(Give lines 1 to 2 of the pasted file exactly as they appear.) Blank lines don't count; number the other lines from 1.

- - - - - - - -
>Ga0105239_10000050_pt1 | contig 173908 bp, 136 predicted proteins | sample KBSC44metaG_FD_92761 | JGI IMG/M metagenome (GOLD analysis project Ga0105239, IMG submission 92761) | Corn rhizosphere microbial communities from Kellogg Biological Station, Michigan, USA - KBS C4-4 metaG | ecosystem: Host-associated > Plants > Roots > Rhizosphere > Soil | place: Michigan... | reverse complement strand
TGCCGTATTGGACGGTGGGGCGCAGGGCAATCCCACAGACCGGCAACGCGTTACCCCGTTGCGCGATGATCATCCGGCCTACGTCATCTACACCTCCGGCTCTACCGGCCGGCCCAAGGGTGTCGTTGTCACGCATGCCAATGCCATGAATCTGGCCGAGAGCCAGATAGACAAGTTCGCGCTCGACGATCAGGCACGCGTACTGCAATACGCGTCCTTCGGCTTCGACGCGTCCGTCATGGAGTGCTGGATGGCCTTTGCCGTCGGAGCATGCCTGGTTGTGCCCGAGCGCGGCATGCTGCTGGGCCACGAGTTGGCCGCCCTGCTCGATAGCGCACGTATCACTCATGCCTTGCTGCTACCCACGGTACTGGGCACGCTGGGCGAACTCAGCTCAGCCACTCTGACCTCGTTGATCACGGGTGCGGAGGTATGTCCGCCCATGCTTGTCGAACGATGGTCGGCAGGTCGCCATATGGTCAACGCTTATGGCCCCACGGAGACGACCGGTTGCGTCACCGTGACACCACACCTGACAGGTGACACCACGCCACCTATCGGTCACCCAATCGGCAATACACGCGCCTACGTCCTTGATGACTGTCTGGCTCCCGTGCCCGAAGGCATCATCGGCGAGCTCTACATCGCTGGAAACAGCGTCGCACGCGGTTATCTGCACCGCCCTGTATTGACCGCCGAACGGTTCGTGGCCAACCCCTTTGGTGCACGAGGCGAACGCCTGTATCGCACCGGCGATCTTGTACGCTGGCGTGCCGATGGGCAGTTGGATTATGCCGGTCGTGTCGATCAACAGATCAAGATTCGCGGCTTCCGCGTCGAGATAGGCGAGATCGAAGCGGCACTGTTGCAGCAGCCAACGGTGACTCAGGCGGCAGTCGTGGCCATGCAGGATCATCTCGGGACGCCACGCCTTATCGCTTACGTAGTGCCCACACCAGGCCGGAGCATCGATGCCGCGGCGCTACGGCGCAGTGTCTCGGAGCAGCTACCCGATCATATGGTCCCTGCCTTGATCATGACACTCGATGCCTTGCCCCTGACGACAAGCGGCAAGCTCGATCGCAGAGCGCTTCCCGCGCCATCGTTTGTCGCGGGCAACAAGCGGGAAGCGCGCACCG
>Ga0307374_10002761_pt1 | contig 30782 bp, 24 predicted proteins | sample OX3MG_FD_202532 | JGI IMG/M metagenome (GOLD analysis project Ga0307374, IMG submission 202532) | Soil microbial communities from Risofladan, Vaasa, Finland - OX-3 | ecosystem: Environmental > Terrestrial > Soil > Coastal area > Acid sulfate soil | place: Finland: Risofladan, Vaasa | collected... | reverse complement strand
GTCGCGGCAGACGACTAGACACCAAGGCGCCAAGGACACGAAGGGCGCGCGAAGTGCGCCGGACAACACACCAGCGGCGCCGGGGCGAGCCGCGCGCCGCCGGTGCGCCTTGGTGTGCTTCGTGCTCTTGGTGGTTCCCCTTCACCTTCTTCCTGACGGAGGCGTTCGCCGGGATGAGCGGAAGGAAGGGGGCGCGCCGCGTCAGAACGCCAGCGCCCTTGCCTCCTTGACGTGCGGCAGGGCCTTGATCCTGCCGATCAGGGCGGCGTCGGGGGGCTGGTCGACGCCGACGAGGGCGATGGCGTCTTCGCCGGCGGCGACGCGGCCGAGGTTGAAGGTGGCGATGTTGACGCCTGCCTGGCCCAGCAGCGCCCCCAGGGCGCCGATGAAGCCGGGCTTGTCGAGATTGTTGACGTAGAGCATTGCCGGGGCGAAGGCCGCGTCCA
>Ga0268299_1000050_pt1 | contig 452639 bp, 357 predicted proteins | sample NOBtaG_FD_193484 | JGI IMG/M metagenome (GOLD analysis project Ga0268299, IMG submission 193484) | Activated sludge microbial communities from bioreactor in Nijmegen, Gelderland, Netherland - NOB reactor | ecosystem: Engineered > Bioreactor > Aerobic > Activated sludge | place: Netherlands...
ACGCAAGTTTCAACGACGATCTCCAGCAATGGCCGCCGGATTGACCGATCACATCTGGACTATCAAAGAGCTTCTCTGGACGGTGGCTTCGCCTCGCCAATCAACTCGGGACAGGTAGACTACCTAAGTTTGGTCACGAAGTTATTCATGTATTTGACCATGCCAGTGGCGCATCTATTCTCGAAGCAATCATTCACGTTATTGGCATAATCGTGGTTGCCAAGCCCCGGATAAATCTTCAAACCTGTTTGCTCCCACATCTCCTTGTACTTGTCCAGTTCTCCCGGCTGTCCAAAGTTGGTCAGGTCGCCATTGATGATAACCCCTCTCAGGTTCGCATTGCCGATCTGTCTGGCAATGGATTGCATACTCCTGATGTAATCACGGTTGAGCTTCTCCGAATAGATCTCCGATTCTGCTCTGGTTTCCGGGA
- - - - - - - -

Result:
>Ga0105239_10000050_pt1 | contig 173908 bp, 136 predicted proteins | sample KBSC44metaG_FD_92761 | JGI IMG/M metagenome (GOLD analysis project Ga0105239, IMG submission 92761) | Corn rhizosphere microbial communities from Kellogg Biological Station, Michigan, USA - KBS C4-4 metaG | ecosystem: Host-associated > Plants > Roots > Rhizosphere > Soil | place: Michigan... | reverse complement strand
TGCCGTATTGGACGGTGGGGCGCAGGGCAATCCCACAGACCGGCAACGCGTTACCCCGTTGCGCGATGATCATCCGGCCTACGTCATCTACACCTCCGGCTCTACCGGCCGGCCCAAGGGTGTCGTTGTCACGCATGCCAATGCCATGAATCTGGCCGAGAGCCAGATAGACAAGTTCGCGCTCGACGATCAGGCACGCGTACTGCAATACGCGTCCTTCGGCTTCGACGCGTCCGTCATGGAGTGCTGGATGGCCTTTGCCGTCGGAGCATGCCTGGTTGTGCCCGAGCGCGGCATGCTGCTGGGCCACGAGTTGGCCGCCCTGCTCGATAGCGCACGTATCACTCATGCCTTGCTGCTACCCACGGTACTGGGCACGCTGGGCGAACTCAGCTCAGCCACTCTGACCTCGTTGATCACGGGTGCGGAGGTATGTCCGCCCATGCTTGTCGAACGATGGTCGGCAGGTCGCCATATGGTCAACGCTTATGGCCCCACGGAGACGACCGGTTGCGTCACCGTGACACCACACCTGACAGGTGACACCACGCCACCTATCGGTCACCCAATCGGCAATACACGCGCCTACGTCCTTGATGACTGTCTGGCTCCCGTGCCCGAAGGCATCATCGGCGAGCTCTACATCGCTGGAAACAGCGTCGCACGCGGTTATCTGCACCGCCCTGTATTGACCGCCGAACGGTTCGTGGCCAACCCCTTTGGTGCACGAGGCGAACGCCTGTATCGCACCGGCGATCTTGTACGCTGGCGTGCCGATGGGCAGTTGGATTATGCCGGTCGTGTCGATCAACAGATCAAGATTCGCGGCTTCCGCGTCGAGATAGGCGAGATCGAAGCGGCACTGTTGCAGCAGCCAACGGTGACTCAGGCGGCAGTCGTGGCCATGCAGGATCATCTCGGGACGCCACGCCTTATCGCTTACGTAGTGCCCACACCAGGCCGGAGCATCGATGCCGCGGCGCTACGGCGCAGTGTCTCGGAGCAGCTACCCGATCATATGGTCCCTGCCTTGATCATGACACTCGATGCCTTGCCCCTGACGACAAGCGGCAAGCTCGATCGCAGAGCGCTTCCCGCGCCATCGTTTGTCGCGGGCAACAAGCGGGAAGCGCGCACCG